“Hey, I’ve been working with John over in IT. I’ve made three placements for him over the course of the last year. Feel free to get his feedback, but I can certainly help you in this area.”
It’s a way to present value. You have a reputable story. You know the names of the other people because you’ve either worked it. This way, your outreach is far more relevant.
You know what you’re talking about, and they’re far more apt to listen.
“We know that staffing is done,” Fuller says, “wherever IT is. More and more, IT is moving out into the business units. It’s being done directly within marketing departments, within operations. It’s done within HR. It’s no longer the domain strictly of the IT department.”
He continues, “So if we want to find those opportunities, we need to move into other departments. And that’s where org charts can help us get there.”
9. Use the Tech Stack to Get in the Door at Net-New Accounts.
If you don’t have an existing relationship at a company, you’ll want to take a different approach: Leverage their tech stack.
Bryerton suggests: “Suppose you see that the organization is hiring a VP of marketing. You discover that the company uses Marketo, and they also have Highspot as part of their content management system.”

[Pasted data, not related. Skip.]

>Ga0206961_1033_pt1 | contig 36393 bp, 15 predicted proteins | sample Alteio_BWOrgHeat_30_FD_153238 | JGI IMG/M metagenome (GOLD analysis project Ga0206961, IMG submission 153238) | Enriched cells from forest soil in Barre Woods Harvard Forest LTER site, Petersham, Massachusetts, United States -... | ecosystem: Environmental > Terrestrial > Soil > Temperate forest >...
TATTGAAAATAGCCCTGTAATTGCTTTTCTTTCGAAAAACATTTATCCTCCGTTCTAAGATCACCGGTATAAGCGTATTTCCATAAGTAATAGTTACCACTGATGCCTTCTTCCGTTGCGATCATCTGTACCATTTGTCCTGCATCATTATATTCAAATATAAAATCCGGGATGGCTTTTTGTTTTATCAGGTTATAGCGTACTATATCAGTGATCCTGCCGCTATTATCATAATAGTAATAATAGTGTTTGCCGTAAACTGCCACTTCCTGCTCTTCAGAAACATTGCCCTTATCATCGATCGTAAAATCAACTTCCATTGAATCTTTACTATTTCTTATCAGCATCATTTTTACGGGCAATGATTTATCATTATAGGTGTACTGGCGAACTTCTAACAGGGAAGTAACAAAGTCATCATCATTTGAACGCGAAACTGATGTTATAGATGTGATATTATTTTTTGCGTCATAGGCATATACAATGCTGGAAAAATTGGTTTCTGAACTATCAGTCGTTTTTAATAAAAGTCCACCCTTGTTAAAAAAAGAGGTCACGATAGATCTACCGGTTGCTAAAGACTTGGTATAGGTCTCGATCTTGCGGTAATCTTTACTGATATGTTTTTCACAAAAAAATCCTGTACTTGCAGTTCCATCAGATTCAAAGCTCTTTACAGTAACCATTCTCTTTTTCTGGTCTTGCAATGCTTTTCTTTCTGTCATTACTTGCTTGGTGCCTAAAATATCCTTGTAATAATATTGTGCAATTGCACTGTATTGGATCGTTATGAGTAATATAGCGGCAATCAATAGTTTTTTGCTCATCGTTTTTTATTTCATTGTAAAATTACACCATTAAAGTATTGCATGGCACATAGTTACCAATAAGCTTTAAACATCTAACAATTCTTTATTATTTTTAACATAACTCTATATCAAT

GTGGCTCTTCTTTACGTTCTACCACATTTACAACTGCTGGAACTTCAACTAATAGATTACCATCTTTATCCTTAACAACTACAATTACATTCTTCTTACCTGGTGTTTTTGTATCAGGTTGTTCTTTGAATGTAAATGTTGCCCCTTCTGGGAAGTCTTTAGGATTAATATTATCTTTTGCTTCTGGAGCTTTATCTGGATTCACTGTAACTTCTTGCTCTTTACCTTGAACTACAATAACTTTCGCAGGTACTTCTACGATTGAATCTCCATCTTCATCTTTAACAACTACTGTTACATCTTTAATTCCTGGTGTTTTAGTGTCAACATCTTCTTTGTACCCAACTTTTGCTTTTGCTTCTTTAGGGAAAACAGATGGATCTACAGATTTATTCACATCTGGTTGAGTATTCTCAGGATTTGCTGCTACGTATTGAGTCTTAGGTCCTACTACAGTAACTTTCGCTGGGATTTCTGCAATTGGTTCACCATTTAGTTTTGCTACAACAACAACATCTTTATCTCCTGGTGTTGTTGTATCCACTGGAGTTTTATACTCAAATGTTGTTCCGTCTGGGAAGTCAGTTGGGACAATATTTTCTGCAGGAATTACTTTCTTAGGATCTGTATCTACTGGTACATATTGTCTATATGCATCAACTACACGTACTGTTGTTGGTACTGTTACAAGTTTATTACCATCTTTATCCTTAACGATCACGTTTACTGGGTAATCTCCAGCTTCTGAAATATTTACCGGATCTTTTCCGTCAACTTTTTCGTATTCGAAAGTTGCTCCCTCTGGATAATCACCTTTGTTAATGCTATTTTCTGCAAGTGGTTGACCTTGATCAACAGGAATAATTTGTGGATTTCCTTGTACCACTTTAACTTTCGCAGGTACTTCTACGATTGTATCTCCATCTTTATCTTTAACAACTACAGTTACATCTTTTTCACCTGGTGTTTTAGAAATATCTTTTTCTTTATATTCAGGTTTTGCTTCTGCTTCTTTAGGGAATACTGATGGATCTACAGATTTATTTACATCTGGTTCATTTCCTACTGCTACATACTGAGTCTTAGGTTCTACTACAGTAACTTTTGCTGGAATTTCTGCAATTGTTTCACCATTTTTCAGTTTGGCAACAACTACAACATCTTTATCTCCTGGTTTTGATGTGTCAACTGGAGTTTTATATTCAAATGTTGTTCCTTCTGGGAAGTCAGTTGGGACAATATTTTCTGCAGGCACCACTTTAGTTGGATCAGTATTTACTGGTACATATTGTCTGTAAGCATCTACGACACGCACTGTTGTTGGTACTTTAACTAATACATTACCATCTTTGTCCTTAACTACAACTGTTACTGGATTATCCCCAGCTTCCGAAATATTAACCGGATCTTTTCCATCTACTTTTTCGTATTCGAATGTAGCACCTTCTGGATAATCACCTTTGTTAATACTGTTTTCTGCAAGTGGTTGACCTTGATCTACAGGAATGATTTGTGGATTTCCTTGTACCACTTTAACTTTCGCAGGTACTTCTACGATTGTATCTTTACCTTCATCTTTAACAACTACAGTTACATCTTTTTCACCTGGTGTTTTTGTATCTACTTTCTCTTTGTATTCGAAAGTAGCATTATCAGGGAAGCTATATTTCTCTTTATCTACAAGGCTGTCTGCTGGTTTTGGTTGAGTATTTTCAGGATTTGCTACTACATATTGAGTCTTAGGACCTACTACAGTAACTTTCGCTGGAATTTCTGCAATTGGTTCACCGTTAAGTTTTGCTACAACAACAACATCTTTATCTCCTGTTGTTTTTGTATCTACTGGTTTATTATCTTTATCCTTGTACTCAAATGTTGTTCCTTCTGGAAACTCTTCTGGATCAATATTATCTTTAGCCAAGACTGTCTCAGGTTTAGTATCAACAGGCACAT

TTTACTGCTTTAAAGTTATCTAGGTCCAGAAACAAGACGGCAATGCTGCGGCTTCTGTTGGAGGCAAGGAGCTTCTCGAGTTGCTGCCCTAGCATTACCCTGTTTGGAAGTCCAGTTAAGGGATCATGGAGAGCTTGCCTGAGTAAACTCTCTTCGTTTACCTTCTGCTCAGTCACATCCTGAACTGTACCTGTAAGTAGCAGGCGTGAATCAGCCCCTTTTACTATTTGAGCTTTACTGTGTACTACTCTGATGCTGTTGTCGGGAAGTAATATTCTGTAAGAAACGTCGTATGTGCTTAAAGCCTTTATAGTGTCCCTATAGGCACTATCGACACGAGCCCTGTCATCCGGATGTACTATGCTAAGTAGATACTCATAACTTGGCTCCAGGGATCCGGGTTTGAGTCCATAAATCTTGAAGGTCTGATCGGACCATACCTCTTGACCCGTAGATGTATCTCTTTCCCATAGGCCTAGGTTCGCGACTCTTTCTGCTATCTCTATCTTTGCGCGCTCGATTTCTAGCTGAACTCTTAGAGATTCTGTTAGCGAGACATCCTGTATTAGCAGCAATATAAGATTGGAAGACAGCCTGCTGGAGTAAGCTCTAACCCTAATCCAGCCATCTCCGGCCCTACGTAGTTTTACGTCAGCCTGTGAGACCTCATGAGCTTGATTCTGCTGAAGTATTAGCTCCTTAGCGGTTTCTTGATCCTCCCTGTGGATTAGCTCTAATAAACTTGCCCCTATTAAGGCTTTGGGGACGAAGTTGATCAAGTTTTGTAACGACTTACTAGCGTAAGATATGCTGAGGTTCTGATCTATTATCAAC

“Reach out to the potential hiring managers, or the organization directly, with a compelling message like this:
“‘Hey, I understand you’ve got an open-rec for a VP of marketing. We have a large pool of people that we can pull from, including several who are Marketo-certified and have experience with Highspot. Can we set up a time to talk?’
“Show that you’ve done your homework, use some of those data points as a jumping-off point, and watch your response rate and conversion rate skyrocket.”
10. Integrate Your Existing CRM or Applicant-Tracking Systems.
Fuller posed some questions: How do systems work together? Do you have to use your data platform to access the data? What if you have your own applicant tracking system (ATS)?
The other advantage of integrating is constant data refresh. The result is a very high level of accuracy, and the highest percentage of direct lines and emails.